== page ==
Ed Morrow, [died in 1951 at age 74, born in Michigan] electrician of Burlington, came to the county when a lad of 13 in 1891. His father-in-law John Chilberg also arrived here at the same age in 1871 [from Iowa], with his parents, the Charles Chilbergs, who together with the Polsons were the first Swedish settlers on the North Fork.
      The old Solomon Olson and Linus Abbott family so prominently identified with Fredonia in the early days is brought to mind by passing of Mrs. Esther Olson Abbott [died in 1950 at age 64, born in Kansas].
      Brief notes: Homer Humphrey [died in 1951 at age 80, born in Oregon] was a jeweler at LaConner and Burlington. Mrs. Frances Sullivan was the widow of Dan P. Sullivan, who first came to Edison; they were also both early residents of Samish valley.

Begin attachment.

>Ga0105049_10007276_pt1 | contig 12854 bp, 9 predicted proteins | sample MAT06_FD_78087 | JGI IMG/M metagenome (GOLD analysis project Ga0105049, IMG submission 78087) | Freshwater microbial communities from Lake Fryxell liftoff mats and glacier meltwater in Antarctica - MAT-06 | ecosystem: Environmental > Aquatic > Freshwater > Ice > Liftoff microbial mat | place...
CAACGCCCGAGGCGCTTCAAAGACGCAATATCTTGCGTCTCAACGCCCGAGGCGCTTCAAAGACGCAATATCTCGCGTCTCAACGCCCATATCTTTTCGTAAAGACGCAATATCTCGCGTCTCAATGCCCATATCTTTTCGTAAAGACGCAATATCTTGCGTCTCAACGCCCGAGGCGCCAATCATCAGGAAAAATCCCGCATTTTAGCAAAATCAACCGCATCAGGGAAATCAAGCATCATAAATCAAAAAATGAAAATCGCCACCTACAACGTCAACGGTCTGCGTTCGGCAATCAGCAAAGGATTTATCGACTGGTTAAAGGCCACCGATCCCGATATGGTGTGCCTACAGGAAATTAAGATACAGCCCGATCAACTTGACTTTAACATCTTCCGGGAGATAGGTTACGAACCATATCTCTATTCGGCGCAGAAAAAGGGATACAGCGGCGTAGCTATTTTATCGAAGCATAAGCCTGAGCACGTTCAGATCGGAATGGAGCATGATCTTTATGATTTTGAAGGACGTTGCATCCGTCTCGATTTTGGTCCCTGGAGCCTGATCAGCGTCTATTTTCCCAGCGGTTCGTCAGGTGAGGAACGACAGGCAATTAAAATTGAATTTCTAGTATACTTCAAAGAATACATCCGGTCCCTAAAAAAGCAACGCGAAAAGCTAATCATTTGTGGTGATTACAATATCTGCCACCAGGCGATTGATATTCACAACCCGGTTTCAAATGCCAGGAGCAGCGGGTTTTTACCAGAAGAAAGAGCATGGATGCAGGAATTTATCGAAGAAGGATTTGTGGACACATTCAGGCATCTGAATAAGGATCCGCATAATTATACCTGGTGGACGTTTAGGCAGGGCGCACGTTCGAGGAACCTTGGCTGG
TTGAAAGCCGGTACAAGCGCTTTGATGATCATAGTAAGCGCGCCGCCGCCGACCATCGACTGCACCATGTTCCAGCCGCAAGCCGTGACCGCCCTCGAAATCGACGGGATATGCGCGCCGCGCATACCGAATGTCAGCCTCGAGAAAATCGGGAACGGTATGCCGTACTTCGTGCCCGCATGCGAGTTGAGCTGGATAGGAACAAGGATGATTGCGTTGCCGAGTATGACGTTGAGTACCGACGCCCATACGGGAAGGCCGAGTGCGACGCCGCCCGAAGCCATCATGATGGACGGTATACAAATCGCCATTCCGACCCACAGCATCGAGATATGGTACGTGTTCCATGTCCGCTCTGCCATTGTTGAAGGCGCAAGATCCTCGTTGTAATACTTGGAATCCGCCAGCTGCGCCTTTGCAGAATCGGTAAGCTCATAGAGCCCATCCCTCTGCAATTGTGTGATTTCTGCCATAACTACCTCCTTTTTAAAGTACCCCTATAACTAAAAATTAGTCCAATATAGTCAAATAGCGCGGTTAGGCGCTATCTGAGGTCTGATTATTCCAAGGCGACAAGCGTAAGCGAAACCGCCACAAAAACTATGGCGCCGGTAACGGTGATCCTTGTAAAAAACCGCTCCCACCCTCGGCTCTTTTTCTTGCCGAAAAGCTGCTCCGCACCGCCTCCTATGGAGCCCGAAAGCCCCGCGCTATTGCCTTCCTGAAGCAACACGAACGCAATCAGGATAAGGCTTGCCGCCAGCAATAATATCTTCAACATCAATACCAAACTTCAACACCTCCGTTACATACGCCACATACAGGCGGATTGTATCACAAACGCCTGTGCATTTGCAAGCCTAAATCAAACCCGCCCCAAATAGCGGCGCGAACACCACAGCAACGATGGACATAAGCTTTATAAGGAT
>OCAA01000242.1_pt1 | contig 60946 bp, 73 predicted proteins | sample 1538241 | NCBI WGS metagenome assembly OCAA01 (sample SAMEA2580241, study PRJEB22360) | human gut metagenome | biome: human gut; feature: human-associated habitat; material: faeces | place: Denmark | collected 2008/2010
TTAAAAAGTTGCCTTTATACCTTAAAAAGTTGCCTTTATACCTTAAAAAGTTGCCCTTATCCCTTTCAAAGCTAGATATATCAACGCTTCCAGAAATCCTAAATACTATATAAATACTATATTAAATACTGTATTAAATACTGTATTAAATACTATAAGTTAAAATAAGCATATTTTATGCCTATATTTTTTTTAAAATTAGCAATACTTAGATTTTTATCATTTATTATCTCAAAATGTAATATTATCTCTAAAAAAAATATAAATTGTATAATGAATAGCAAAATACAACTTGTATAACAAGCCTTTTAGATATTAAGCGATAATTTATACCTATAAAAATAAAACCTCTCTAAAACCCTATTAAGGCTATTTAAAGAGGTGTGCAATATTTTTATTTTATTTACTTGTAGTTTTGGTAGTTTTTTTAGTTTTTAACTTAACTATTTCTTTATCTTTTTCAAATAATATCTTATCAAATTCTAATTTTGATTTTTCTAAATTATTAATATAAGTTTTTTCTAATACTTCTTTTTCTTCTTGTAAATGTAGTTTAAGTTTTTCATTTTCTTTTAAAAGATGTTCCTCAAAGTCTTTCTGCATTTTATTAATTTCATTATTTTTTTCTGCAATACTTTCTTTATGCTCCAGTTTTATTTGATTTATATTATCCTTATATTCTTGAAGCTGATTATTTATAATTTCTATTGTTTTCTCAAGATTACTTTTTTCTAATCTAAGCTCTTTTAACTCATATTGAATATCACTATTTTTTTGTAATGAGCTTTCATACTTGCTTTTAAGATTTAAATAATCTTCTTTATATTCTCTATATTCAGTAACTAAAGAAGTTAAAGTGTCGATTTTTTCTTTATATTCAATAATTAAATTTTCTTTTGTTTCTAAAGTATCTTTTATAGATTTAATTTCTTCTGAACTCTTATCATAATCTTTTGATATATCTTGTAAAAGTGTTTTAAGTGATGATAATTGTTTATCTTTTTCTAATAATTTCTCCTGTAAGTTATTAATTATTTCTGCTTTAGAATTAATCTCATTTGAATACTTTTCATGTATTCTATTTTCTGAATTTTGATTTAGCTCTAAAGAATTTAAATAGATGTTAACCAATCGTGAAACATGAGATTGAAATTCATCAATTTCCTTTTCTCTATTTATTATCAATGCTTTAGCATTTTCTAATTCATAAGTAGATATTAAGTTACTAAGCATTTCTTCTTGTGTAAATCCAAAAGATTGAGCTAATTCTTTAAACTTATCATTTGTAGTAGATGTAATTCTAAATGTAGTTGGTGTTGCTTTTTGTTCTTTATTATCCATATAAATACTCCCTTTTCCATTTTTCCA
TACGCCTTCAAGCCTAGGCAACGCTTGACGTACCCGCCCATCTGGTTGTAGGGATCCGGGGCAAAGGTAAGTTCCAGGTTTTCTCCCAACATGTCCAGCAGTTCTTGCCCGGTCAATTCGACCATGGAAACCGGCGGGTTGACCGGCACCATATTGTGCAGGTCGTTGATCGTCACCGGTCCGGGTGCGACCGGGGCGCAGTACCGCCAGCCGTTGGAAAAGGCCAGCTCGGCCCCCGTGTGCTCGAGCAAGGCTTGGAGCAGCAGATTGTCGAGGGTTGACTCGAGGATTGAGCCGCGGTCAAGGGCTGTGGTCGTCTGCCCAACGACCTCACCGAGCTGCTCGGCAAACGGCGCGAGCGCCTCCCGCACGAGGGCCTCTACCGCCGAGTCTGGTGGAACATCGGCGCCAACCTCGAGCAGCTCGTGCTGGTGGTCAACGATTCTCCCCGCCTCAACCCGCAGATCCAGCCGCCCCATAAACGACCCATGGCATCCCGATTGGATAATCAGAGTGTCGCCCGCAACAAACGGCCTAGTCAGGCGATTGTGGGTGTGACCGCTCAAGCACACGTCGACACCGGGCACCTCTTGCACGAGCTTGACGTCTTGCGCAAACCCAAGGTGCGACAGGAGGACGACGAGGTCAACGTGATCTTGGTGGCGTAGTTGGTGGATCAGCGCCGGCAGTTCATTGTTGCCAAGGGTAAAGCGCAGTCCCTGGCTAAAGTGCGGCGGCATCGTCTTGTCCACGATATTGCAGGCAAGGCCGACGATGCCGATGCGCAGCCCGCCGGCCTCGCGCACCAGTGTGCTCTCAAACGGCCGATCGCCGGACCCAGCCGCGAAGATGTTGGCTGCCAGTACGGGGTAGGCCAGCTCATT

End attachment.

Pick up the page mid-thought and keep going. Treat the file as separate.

You can access the links for each year of transcribed notes at the table of contents page for each paid-subscriber edition. If you have not yet subscribed, we urge you to do it today so that you can read hundreds of names that are helpful for genealogy.

Story posted on Dec. 1, 2002 and updated on August 1, 2004